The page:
Participating in a Conference on Farming and Cow-protection in England

The conference was originally initiated by Krishna Valley, Hungary and from then on every year a different ISKCON farming community hosts this event.

The aim of this programme is to share experience and practical knowledge as well as ideas of beneficial projects. This year the Bhaktivedanta Manor, a place about 30 kilometres from London gave home to the program. It is a very special estate as George Harrison, the famous Beatles guitarist donated it to the International Society for Krishna Consciousness in 1973, almost 40 years ago.

The houses are under protection of historic buildings and they are surrounded by a magnificent park filled with tame wild animals like mallards, Bernacle geese, hares, squirrels, etc. However, the dairy farm has been rebuilt in recent years. There are new buildings for the cows and the milk processing, plus there are closed and semi-open cowsheds, enormous bale storehouses, a granary and a workshop.

In my view, it is a really clever idea and architectural design to have huge windows in the milk-processing unit, so in this way tourists can observe everything without disturbing the work procedure.

One of the main principles of animal husbandry (similarly like in Krishna Valley) is that they respect both the cows, which give milk and the oxen, which work in agriculture. Milk as well as grains play a major role in the lacto-vegetarian diet. One of the features of respect is that the animals that live here are never slaughtered. When cattle grow old, they spend their so-called pensioner years happily and peacefully. My Hungarian travelling companions, who are experts in herding, had even found some innovations in the technique of hand-milking, whereas I took notice of other similarities and differences.

Next to the building set up for milking cows, there is a creamery. Fresh milk is cooled down and afterwards they make cream, skim milk, cheese and other diary produces. In the kitchen of Bhaktivedanta Manor locals cook three times a day, usually quite a large amount of food; therefore, anyone can have a free plate. It is no wonder that the kitchen purchases all the milk products of the dairy farm. So, as far as dairy produce is considered, the farm is self-sufficient in this respect.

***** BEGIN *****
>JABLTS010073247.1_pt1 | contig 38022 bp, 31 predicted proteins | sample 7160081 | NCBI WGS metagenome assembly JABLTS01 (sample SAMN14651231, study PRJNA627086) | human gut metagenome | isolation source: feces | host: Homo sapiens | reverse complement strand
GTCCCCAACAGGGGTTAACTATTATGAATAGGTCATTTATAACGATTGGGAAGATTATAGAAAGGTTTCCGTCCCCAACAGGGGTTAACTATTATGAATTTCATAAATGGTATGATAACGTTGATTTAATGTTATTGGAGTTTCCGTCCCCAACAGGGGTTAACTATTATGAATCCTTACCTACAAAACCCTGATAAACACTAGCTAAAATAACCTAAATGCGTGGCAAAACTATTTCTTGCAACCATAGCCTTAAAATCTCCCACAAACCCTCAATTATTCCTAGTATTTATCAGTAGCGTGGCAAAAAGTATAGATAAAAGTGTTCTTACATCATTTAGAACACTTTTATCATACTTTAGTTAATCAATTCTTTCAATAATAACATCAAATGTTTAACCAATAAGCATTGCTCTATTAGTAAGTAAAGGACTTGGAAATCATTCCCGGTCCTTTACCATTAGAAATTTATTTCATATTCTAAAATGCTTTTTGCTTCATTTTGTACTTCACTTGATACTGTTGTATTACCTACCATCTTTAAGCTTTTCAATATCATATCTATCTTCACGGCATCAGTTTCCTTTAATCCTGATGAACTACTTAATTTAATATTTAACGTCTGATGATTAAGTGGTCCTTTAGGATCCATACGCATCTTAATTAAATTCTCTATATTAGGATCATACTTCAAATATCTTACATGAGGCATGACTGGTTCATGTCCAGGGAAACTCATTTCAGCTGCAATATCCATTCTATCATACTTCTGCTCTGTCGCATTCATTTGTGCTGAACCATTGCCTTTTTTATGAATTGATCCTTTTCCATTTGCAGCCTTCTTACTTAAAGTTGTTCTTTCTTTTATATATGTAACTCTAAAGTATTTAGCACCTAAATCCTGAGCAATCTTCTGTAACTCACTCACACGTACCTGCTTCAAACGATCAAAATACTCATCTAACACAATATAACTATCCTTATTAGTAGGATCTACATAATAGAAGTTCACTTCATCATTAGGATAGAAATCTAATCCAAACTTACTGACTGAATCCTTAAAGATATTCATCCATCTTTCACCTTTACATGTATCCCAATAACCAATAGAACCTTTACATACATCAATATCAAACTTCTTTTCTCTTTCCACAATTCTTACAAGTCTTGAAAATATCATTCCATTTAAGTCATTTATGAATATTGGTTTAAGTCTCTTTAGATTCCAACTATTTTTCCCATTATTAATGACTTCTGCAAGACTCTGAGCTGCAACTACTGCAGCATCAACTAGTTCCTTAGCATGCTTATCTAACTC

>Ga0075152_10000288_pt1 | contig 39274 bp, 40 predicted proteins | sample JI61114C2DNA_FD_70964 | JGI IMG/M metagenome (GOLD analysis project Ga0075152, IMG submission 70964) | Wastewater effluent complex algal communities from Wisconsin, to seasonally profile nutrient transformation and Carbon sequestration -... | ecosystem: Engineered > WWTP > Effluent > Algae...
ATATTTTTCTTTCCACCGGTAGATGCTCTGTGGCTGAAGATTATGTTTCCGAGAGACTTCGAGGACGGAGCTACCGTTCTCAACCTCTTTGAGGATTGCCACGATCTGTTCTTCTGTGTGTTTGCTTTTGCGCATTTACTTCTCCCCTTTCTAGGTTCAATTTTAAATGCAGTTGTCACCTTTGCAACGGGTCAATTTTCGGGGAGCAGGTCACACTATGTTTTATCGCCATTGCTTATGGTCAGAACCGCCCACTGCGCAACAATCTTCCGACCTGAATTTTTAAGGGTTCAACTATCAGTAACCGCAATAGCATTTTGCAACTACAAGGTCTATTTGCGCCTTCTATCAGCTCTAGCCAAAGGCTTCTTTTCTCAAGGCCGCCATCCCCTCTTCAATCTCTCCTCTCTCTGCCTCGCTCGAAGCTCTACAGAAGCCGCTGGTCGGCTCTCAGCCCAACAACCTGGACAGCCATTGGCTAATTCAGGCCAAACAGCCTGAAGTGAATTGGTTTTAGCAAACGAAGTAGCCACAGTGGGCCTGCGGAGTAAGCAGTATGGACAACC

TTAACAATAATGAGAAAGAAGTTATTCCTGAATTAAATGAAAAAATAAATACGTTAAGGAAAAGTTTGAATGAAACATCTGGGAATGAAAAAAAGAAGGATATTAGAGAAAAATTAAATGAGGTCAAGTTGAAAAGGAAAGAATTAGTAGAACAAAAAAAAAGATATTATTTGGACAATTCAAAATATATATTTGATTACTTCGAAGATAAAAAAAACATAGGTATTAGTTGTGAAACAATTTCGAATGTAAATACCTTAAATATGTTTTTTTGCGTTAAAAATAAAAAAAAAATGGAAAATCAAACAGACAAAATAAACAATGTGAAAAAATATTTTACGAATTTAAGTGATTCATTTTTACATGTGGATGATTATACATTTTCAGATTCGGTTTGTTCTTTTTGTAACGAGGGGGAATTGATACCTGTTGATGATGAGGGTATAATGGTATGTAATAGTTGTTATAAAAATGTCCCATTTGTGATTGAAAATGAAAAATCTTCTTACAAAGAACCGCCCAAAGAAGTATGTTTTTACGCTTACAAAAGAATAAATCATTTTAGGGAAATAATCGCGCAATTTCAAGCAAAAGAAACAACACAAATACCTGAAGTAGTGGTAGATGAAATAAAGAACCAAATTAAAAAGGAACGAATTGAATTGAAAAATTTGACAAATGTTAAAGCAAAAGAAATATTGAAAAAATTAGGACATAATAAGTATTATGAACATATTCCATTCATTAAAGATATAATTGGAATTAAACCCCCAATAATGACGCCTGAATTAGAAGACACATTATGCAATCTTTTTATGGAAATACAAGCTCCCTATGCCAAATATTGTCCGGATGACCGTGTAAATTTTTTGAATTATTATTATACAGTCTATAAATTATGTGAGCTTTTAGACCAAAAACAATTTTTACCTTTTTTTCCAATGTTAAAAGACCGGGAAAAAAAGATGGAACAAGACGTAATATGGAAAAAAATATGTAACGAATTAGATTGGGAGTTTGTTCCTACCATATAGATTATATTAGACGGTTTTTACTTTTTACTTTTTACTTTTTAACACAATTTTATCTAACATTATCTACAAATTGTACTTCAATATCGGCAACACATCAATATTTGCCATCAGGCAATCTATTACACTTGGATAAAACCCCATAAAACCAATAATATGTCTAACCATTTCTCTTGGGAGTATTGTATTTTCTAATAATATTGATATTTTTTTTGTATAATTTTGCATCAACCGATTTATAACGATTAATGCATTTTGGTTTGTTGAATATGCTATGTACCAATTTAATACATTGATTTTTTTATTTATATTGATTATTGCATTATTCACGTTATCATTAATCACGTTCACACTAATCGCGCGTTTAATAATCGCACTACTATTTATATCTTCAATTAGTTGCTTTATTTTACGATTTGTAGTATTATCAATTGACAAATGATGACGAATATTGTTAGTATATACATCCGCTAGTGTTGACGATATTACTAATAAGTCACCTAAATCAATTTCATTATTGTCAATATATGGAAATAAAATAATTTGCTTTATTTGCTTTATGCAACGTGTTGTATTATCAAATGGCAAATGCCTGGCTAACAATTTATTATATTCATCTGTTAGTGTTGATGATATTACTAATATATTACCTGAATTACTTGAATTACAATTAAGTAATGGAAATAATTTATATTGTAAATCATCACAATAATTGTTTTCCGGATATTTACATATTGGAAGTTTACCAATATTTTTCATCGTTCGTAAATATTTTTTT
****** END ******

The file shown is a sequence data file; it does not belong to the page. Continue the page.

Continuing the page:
Even though residents use electricity on the farm (e.g. during the milk processing), they try to substitute diesel engine machinery with ox power. We participated in a workshop where we had the chance to use the plough with oxen. One of the ploughs is structured in a way that the ploughman can actually sit on it, while the other one has to be pushed from behind as you may see on the photos below.

Yoke is a necessary tool when working with oxen (it is put on their neck in order to control them) and it is available in a few places in Europe, however, it was good to see that residents are able to manufacture them locally.

A tread-wheel or capstan is under construction that is based on the same principle, which was used when constructing old Hungarian treadmills. It is quite interesting that regarding technology they have learned a lot from the Amish.

It seems that slaughter-free milk production gives inspiration to other enterprises in England as well. Leaders in the Bhaktivedanta Manor have begun to develop a commercial network, which welcomes any small or large-scale dairy farm that is willing to maintain a few cows (or even more) according to the principles of cow-protection centres. In this way English consumers are able to get more and more non-violent milk, which is much more better than organic or bio milk, as it is not only without any chemicals, but karma free as well.

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The 2010 Sustainability Conference financed by the European Union, the European Regional Development Fund co-financed.